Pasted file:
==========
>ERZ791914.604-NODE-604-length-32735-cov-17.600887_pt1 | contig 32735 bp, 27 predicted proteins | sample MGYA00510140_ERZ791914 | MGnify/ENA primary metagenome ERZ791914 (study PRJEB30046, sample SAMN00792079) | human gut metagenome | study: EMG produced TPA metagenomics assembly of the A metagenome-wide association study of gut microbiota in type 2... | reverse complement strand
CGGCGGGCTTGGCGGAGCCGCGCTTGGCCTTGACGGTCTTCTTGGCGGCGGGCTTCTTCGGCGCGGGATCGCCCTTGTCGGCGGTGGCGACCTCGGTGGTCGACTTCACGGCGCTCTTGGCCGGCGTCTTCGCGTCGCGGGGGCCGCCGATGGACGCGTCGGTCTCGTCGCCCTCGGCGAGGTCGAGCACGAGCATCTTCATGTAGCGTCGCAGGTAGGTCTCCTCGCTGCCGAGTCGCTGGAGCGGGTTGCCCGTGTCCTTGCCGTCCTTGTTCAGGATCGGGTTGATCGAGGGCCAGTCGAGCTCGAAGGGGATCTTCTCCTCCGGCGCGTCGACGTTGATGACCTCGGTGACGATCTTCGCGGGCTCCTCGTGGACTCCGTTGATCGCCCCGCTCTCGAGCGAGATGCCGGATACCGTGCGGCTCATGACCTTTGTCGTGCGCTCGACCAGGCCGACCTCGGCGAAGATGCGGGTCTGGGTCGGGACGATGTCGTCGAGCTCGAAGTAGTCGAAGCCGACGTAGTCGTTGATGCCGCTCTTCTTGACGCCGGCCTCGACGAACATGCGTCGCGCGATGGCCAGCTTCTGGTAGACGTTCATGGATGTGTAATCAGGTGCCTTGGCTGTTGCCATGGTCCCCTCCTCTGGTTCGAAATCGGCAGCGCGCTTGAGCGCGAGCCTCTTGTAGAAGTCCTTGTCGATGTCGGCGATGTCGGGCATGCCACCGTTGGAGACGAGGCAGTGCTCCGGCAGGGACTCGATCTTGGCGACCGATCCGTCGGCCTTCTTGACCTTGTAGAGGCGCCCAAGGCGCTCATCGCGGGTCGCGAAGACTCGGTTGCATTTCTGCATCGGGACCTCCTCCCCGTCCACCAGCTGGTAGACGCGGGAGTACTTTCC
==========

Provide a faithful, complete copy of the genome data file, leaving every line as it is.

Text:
>ERZ791914.604-NODE-604-length-32735-cov-17.600887_pt1 | contig 32735 bp, 27 predicted proteins | sample MGYA00510140_ERZ791914 | MGnify/ENA primary metagenome ERZ791914 (study PRJEB30046, sample SAMN00792079) | human gut metagenome | study: EMG produced TPA metagenomics assembly of the A metagenome-wide association study of gut microbiota in type 2... | reverse complement strand
CGGCGGGCTTGGCGGAGCCGCGCTTGGCCTTGACGGTCTTCTTGGCGGCGGGCTTCTTCGGCGCGGGATCGCCCTTGTCGGCGGTGGCGACCTCGGTGGTCGACTTCACGGCGCTCTTGGCCGGCGTCTTCGCGTCGCGGGGGCCGCCGATGGACGCGTCGGTCTCGTCGCCCTCGGCGAGGTCGAGCACGAGCATCTTCATGTAGCGTCGCAGGTAGGTCTCCTCGCTGCCGAGTCGCTGGAGCGGGTTGCCCGTGTCCTTGCCGTCCTTGTTCAGGATCGGGTTGATCGAGGGCCAGTCGAGCTCGAAGGGGATCTTCTCCTCCGGCGCGTCGACGTTGATGACCTCGGTGACGATCTTCGCGGGCTCCTCGTGGACTCCGTTGATCGCCCCGCTCTCGAGCGAGATGCCGGATACCGTGCGGCTCATGACCTTTGTCGTGCGCTCGACCAGGCCGACCTCGGCGAAGATGCGGGTCTGGGTCGGGACGATGTCGTCGAGCTCGAAGTAGTCGAAGCCGACGTAGTCGTTGATGCCGCTCTTCTTGACGCCGGCCTCGACGAACATGCGTCGCGCGATGGCCAGCTTCTGGTAGACGTTCATGGATGTGTAATCAGGTGCCTTGGCTGTTGCCATGGTCCCCTCCTCTGGTTCGAAATCGGCAGCGCGCTTGAGCGCGAGCCTCTTGTAGAAGTCCTTGTCGATGTCGGCGATGTCGGGCATGCCACCGTTGGAGACGAGGCAGTGCTCCGGCAGGGACTCGATCTTGGCGACCGATCCGTCGGCCTTCTTGACCTTGTAGAGGCGCCCAAGGCGCTCATCGCGGGTCGCGAAGACTCGGTTGCATTTCTGCATCGGGACCTCCTCCCCGTCCACCAGCTGGTAGACGCGGGAGTACTTTCC